As multiple opportunities open up in the changing market, it’s crucial to protect what’s special about the project first, Element Pictures producer Ed Guiney argued at a Canneseries panel.
“You figure out what the scripts are, who is going to make it and how much it’s going to cost, and then you go out and choose the best partner. The dynamic is that we are making this thing, the train is pulling out of the station, so do you want to join us? Rather than ‘this is something we are thinking of doing, do we have your permission?’,” he said, citing collaboration on “Normal People” with the BBC.
“When we were in contention for the rights, the BBC did a very bold thing – they greenlit the show before we had them. We could go to Sally Rooney, the writer, and say: ‘If we are the lucky recipient, we are making this’.”
During the panel, entitled The Changing Face of Co-Production and Rights Sharing Among Frenemies, participants discussed how to keep up with new developments, including in financing.
“I think everyone here has become a part-financier over the last few years,” said Danna Stern, founder of Israel’s Yes Studios.
“We are seeing private equity come in, venture capital come in, there are a whole host of opportunities as this business grows. It used to be one TV screen and one family watching one show. Now, there is more audience, more opportunity for eyeballs and therefore more creative financing,” noted Emmanuelle Guilbart, CEO at About Premium Content, adding that the business of distribution has changed, too.
“We spend part of our time selling finished programs, but most of it goes to looking for finance. And sometimes moving into co-production, because we board so early,” she said.
But as new players move into creative industries, the challenge is to make sure there are not too many editorial voices.
“The model of being able to finance through multiple sources is a good thing, whether that’s done in pre-sales or by having multiple networks attached from the start. But it all boils down to whether it’s just one voice giving notes or multiple ones,” observed Moritz Polter, producer at Windlight Pictures. “If it’s one, then you are fine. Usually.”
“I don’t know if it’s controversial, but I still think it’s the BBC or HBO that have the best editorial voices in the business,” added Christian Vesper, president of global drama at Fremantle.
“They tend to do more shows, on average, that work creatively. I know that the idea of not having any editorial voice is sometimes a dream for the creators and producers, but it’s a collaborative medium.”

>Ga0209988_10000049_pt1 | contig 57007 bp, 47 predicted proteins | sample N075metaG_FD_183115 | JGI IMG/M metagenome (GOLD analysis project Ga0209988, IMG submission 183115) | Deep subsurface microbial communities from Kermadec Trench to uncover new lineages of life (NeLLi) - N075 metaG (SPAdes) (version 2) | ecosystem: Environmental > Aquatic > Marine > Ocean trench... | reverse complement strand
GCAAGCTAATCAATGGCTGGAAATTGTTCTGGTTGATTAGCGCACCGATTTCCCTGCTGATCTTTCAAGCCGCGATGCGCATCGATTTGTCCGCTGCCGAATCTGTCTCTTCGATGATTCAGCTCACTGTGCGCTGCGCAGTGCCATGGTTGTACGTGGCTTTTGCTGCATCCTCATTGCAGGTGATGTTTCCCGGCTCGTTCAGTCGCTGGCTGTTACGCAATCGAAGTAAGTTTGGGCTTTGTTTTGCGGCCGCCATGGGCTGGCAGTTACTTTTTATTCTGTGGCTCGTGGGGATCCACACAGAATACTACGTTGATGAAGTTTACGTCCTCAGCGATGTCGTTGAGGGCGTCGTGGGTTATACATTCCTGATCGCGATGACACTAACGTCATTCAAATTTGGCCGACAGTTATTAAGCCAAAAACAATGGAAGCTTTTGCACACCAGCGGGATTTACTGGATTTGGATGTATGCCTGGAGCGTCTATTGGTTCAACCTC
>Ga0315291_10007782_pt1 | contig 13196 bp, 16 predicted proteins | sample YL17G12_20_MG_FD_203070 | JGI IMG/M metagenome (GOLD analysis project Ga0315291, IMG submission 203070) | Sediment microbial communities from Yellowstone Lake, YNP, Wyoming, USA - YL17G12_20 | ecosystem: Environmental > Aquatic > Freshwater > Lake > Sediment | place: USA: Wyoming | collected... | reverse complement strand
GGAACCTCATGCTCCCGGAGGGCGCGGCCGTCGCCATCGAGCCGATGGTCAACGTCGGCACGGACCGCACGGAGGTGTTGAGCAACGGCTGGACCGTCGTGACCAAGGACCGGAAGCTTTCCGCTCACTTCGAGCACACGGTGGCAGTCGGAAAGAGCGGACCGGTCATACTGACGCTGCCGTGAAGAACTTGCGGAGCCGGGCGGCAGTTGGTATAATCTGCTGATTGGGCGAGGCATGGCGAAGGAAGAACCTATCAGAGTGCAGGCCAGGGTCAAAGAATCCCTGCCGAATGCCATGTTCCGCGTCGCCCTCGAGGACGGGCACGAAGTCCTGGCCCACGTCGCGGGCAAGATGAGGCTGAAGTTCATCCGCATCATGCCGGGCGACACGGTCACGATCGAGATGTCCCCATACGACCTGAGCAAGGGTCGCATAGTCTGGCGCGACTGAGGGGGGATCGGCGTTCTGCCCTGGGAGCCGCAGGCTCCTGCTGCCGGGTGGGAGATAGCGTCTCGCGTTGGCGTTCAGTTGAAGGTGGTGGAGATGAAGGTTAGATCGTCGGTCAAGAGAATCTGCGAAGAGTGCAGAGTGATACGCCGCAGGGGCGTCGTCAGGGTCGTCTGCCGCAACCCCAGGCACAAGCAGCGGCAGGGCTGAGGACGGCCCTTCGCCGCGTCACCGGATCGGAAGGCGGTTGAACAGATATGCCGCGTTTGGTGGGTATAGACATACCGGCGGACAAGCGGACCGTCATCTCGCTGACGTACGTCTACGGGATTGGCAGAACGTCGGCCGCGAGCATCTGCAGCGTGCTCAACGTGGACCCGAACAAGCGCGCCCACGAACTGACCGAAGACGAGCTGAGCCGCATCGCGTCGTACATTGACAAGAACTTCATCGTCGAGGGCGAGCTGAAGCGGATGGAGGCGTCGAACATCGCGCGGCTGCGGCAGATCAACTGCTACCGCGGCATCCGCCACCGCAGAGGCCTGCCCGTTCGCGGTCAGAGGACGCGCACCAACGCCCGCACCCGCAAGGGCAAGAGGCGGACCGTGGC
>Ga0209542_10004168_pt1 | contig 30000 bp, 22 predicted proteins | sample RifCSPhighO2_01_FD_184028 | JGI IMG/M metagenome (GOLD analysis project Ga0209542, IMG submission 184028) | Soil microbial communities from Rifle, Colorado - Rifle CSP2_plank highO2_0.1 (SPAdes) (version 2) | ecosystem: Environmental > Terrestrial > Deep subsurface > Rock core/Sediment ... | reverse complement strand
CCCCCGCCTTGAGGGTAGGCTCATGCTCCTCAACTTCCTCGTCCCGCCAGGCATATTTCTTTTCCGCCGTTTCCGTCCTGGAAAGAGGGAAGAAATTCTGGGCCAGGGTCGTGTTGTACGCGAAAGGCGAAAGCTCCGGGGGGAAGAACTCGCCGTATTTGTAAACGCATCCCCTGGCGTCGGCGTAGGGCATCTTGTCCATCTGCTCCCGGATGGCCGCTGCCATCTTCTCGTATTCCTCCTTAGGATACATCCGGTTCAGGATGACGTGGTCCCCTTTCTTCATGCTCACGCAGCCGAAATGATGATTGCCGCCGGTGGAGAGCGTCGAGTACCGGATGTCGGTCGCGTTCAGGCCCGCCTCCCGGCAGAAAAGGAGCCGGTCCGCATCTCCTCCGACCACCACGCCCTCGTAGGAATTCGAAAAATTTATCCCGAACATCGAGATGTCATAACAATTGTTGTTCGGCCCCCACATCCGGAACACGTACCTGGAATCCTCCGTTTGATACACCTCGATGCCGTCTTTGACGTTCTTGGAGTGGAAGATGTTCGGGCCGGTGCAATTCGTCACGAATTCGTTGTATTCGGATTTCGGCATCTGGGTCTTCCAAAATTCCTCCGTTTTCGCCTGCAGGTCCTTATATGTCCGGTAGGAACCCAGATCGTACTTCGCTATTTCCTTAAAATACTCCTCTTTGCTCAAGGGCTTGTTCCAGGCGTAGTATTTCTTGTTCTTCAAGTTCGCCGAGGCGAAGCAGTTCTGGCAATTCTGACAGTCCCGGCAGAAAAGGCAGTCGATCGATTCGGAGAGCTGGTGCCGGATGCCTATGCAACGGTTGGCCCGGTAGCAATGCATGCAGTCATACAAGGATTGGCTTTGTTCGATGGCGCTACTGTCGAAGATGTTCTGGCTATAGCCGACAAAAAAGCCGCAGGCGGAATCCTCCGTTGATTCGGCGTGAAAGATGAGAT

Stern noted that despite all the changes it’s crucial to think about the audience, first and foremost.
“One of the first things I ask when I get pitched is: ‘Where do you see this airing?’ That’s the way you can build your voice. When you are thinking about who is at home, watching this. Without it, it’s just an idea,” she said, adding that Netflix, when commissioning on a local level, is asking that too.
“You can’t get to that level of precision if you don’t know your audience.”
Despite the success stories, the U.S. market doesn’t necessarily open for foreign-language content, said Polter.
“Just because you can watch it on a device doesn’t mean it gets traction. And if it does, it should mean you can get money for it. When we talk about ‘global shows,’ it’s not a local show commissioned by Netflix or Amazon. We need to remember that. Shows like ‘Squid Game’ do travel, but that’s a phenomenon, not a norm.”
Recognizable names help get that extra attention, though, with Vesper mentioning his company’s recent star collaborations.
“For us, it’s been about how we invest and ultimately it’s about the show and the talent we bring. We have had two Italian and one Danish shows on HBO in the U.S.: that was Luca Guadagnino, Paolo Sorrentino and Tobias Lindholm [behind them]. That’s what got them into the US on that level.”
In this new world, core creative relationships and the ways to negotiate them have changed, said Guiney, and filmmakers who come into television have to recalibrate how they work.
“It’s hard for one person to hold all the creative answers in their hand. It’s not to say we don’t have someone who’s in charge creatively, but they know there is a brain trust of people, working together,” he mentioned.
“The BBC, for example, isn’t used to working with signature filmmakers – that’s a new thing for them. I don’t think they are ‘frenemies’ but these are new relationships and dynamics that are coming into play.”
Stern mentioned Yes Studios’ “Fire Dance,” which premiered at Series Mania and was created by Rama Burshtein-Shai, marking her first foray into series.
“This ultra-Orthodox, female filmmaker has only done features before, so it was a lengthy, conversational process,” she said, adding that in television, the payoffs need to be quicker and come earlier. But a revolution is already around the corner.
“I have a 13-year-old son and he is never going to watch anything we make. And that terrifies me,” she added.
“He is a gamer, and the metaverse is coming and the Web 3.0, whatever that means. We need to figure out how to take what we know and transfer these skills into the next generation of entertainment.”